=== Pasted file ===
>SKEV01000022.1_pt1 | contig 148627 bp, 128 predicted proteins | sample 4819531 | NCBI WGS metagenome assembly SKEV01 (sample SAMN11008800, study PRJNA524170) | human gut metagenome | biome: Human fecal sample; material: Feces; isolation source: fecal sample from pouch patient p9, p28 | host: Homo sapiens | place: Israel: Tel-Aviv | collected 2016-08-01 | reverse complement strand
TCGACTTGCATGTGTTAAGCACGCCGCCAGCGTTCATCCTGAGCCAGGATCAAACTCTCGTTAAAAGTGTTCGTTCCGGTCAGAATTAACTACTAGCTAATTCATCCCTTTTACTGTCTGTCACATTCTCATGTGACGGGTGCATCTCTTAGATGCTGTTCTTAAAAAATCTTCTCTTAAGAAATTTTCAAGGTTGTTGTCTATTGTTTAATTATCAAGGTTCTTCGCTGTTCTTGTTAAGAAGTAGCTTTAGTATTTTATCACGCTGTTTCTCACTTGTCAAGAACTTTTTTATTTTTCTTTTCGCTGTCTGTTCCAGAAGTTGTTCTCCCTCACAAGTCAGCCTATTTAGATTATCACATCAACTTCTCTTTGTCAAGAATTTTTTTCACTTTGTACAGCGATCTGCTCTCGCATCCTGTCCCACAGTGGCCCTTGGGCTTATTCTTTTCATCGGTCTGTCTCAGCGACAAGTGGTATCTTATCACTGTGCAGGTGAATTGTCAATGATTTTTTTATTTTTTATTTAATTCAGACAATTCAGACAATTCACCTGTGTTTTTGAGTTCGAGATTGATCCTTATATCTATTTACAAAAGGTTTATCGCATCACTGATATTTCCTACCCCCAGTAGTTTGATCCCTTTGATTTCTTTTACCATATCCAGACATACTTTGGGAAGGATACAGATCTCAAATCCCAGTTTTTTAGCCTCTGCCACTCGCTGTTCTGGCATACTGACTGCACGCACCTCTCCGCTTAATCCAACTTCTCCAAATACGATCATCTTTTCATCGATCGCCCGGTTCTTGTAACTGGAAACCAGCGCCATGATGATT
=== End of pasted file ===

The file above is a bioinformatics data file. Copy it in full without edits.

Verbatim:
>SKEV01000022.1_pt1 | contig 148627 bp, 128 predicted proteins | sample 4819531 | NCBI WGS metagenome assembly SKEV01 (sample SAMN11008800, study PRJNA524170) | human gut metagenome | biome: Human fecal sample; material: Feces; isolation source: fecal sample from pouch patient p9, p28 | host: Homo sapiens | place: Israel: Tel-Aviv | collected 2016-08-01 | reverse complement strand
TCGACTTGCATGTGTTAAGCACGCCGCCAGCGTTCATCCTGAGCCAGGATCAAACTCTCGTTAAAAGTGTTCGTTCCGGTCAGAATTAACTACTAGCTAATTCATCCCTTTTACTGTCTGTCACATTCTCATGTGACGGGTGCATCTCTTAGATGCTGTTCTTAAAAAATCTTCTCTTAAGAAATTTTCAAGGTTGTTGTCTATTGTTTAATTATCAAGGTTCTTCGCTGTTCTTGTTAAGAAGTAGCTTTAGTATTTTATCACGCTGTTTCTCACTTGTCAAGAACTTTTTTATTTTTCTTTTCGCTGTCTGTTCCAGAAGTTGTTCTCCCTCACAAGTCAGCCTATTTAGATTATCACATCAACTTCTCTTTGTCAAGAATTTTTTTCACTTTGTACAGCGATCTGCTCTCGCATCCTGTCCCACAGTGGCCCTTGGGCTTATTCTTTTCATCGGTCTGTCTCAGCGACAAGTGGTATCTTATCACTGTGCAGGTGAATTGTCAATGATTTTTTTATTTTTTATTTAATTCAGACAATTCAGACAATTCACCTGTGTTTTTGAGTTCGAGATTGATCCTTATATCTATTTACAAAAGGTTTATCGCATCACTGATATTTCCTACCCCCAGTAGTTTGATCCCTTTGATTTCTTTTACCATATCCAGACATACTTTGGGAAGGATACAGATCTCAAATCCCAGTTTTTTAGCCTCTGCCACTCGCTGTTCTGGCATACTGACTGCACGCACCTCTCCGCTTAATCCAACTTCTCCAAATACGATCATCTTTTCATCGATCGCCCGGTTCTTGTAACTGGAAACCAGCGCCATGATGATT